Western Fiction posted January 28, 2012

This work has reached the exceptional level
Quitin' time ...

Sunset In Sheridan

by Realist101

Sunset came fast in December. Sometimes so fast there wasn't time to beat the dark to the door--and tonight was like that. Dark as black velvet on a whore's bed; an endless abyss that a man could fall into and drown.

Charley Clendenning was tired. Plain flat out tired. And getting old to boot. He rubbed his gelding's steaming back and tossed the currycomb down, too pooped to put it up. It was pert near all he could do to get his saddle stowed away. "Night, ol' hoss. Good days work." The old gelding snuffled in agreement and pushed his nose deep in his hay. After maneuvering for the tastiest stems, he would sleep standing alongside the other saddle horses ... waiting for another day.

Charley limped into the place he'd called home for nearly sixty years, and his nod told the others he was glad to see them inside. The woodstove blazed hot and thawed weary bones as the hands gathered to down the stew and biscuits. And sleep would come easy too.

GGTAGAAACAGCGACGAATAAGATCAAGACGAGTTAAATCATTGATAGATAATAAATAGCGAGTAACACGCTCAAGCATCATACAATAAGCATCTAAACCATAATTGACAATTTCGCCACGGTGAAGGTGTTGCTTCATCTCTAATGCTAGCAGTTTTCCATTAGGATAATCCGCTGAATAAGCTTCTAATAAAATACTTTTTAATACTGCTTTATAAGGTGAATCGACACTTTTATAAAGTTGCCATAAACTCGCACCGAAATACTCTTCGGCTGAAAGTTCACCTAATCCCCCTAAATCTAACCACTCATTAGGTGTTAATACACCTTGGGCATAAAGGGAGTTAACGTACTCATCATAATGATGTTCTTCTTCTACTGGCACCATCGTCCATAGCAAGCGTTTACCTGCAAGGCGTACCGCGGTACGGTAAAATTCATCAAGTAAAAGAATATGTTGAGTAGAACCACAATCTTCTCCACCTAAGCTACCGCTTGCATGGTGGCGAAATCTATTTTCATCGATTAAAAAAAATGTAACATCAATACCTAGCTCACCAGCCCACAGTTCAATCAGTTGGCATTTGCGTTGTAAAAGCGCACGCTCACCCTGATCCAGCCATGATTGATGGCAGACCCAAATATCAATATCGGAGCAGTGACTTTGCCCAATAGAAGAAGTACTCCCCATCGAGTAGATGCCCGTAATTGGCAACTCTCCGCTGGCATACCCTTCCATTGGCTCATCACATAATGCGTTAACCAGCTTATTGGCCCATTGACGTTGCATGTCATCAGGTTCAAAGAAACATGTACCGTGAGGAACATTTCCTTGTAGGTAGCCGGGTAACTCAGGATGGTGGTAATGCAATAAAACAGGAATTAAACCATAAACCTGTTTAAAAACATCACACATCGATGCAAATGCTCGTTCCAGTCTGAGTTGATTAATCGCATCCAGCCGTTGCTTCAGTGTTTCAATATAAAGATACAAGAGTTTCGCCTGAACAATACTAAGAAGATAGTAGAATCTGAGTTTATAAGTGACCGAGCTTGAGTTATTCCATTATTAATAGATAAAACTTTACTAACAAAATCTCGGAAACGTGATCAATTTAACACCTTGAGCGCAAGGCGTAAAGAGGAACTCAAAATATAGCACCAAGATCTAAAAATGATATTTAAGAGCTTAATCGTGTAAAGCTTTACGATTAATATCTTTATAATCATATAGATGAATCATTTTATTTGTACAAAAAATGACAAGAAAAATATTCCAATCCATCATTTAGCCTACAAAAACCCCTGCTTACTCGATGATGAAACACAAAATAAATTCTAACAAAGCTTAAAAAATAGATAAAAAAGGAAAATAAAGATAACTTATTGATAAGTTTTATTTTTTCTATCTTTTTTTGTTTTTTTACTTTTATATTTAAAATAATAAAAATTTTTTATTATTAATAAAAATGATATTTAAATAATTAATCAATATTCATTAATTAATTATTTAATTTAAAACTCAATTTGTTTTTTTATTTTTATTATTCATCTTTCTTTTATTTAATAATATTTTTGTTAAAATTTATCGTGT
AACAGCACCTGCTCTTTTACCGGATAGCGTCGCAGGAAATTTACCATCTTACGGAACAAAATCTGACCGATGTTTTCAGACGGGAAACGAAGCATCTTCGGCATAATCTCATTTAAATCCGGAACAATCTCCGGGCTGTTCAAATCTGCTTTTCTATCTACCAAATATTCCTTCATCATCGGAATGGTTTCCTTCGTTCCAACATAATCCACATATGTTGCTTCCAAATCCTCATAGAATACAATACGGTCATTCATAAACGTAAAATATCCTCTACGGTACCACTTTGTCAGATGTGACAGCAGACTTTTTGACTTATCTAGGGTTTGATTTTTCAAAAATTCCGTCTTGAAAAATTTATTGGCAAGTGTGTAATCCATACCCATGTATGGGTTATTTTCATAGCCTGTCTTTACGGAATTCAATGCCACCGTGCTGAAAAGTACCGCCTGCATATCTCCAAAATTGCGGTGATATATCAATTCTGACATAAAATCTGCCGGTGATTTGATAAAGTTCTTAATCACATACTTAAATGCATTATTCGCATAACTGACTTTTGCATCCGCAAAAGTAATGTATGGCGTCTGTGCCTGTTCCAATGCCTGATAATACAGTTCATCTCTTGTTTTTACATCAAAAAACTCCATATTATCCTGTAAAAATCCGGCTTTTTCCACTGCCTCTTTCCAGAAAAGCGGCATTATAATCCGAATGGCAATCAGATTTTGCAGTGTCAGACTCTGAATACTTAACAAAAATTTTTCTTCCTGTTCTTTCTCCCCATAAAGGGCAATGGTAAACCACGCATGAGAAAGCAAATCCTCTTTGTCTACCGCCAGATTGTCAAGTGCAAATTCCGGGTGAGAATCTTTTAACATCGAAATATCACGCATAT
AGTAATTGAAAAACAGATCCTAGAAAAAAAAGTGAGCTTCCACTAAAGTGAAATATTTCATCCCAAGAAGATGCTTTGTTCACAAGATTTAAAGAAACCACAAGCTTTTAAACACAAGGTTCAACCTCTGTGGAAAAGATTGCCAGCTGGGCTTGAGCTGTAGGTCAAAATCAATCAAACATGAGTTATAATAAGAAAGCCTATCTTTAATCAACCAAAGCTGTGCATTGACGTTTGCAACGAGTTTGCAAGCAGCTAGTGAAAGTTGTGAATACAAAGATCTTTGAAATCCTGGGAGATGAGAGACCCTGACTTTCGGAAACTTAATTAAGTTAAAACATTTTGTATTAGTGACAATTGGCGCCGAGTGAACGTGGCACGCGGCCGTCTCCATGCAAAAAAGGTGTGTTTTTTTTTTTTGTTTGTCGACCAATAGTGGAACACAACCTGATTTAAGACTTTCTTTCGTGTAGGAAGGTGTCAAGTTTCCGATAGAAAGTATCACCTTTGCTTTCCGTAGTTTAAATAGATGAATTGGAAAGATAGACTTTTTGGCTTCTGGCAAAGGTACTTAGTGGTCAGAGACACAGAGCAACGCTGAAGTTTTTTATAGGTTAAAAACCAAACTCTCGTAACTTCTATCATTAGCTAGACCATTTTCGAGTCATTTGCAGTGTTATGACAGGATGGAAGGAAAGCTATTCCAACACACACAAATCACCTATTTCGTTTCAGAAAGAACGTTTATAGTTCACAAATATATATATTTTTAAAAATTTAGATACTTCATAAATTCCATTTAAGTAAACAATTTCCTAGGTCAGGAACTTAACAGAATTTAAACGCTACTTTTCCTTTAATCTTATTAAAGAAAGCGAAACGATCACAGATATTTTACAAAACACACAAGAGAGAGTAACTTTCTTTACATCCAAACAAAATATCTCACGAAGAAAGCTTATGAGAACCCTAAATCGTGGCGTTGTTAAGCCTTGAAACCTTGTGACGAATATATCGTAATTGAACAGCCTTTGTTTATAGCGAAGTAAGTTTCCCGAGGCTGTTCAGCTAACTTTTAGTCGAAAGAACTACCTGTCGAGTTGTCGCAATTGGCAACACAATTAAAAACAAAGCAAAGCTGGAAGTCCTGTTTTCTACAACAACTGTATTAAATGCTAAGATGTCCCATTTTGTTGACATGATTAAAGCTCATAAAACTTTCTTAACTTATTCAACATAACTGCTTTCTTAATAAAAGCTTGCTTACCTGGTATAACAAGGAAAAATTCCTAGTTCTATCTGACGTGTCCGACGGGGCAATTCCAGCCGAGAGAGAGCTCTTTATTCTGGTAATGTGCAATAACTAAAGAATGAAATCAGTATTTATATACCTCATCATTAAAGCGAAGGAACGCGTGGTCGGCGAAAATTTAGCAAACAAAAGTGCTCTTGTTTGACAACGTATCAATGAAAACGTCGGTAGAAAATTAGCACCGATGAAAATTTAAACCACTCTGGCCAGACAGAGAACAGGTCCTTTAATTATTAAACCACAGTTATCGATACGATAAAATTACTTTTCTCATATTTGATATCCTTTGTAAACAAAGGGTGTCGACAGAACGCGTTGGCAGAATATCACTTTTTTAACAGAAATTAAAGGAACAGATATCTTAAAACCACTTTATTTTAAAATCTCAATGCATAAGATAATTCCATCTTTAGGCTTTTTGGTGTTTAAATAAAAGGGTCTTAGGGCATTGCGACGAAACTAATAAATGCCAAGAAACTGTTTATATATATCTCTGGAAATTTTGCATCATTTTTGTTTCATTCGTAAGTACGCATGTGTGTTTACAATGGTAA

For just a short time, there was talk of the coming weekend. How they'd go to Sheridan and see what they could see. Charley laughed. He always stayed and held down the fort, but reminisced with a twinkle in his blue eyes, about the lady he had loved. The lady with the long auburn hair and ruby red lips. The little spitfire named Lauralie. The one he never married, but always wished he had.


Charley sat on his cot, trying to straighten his legs, but pain said howdy, and he cringed, wondering if there was any aspirin left. His thin legs were bowed from a lifetime in the saddle; they'd held him fast to horses, and even some wild bulls back when he was young. But now, after almost seventy years, they were in the throes of rebellion. His whole body was. And no amount of prayin' or cussin' helped either. He laid back, wishin' for one more day. One last ride. He didn't dream and outside a coyote sang its songs to the prairie ... and told the old man good-bye.


There was little fan-fare for the burial of Charley Clendenning. Good words for him were spoken soft and low. But sincere, respectful. Each cowboy who stood by his box, secretly wished for such a death; one peaceful and calm after a life of little regret.

The Wyoming wind played tag with the jackrabbits and as the hands rode slowly away from the ranch, the little sorrel horse that had carried Charley Clendenning for so many years, cantered frantically up and down the corral fence; asking where his master was ... and why they couldn't go.

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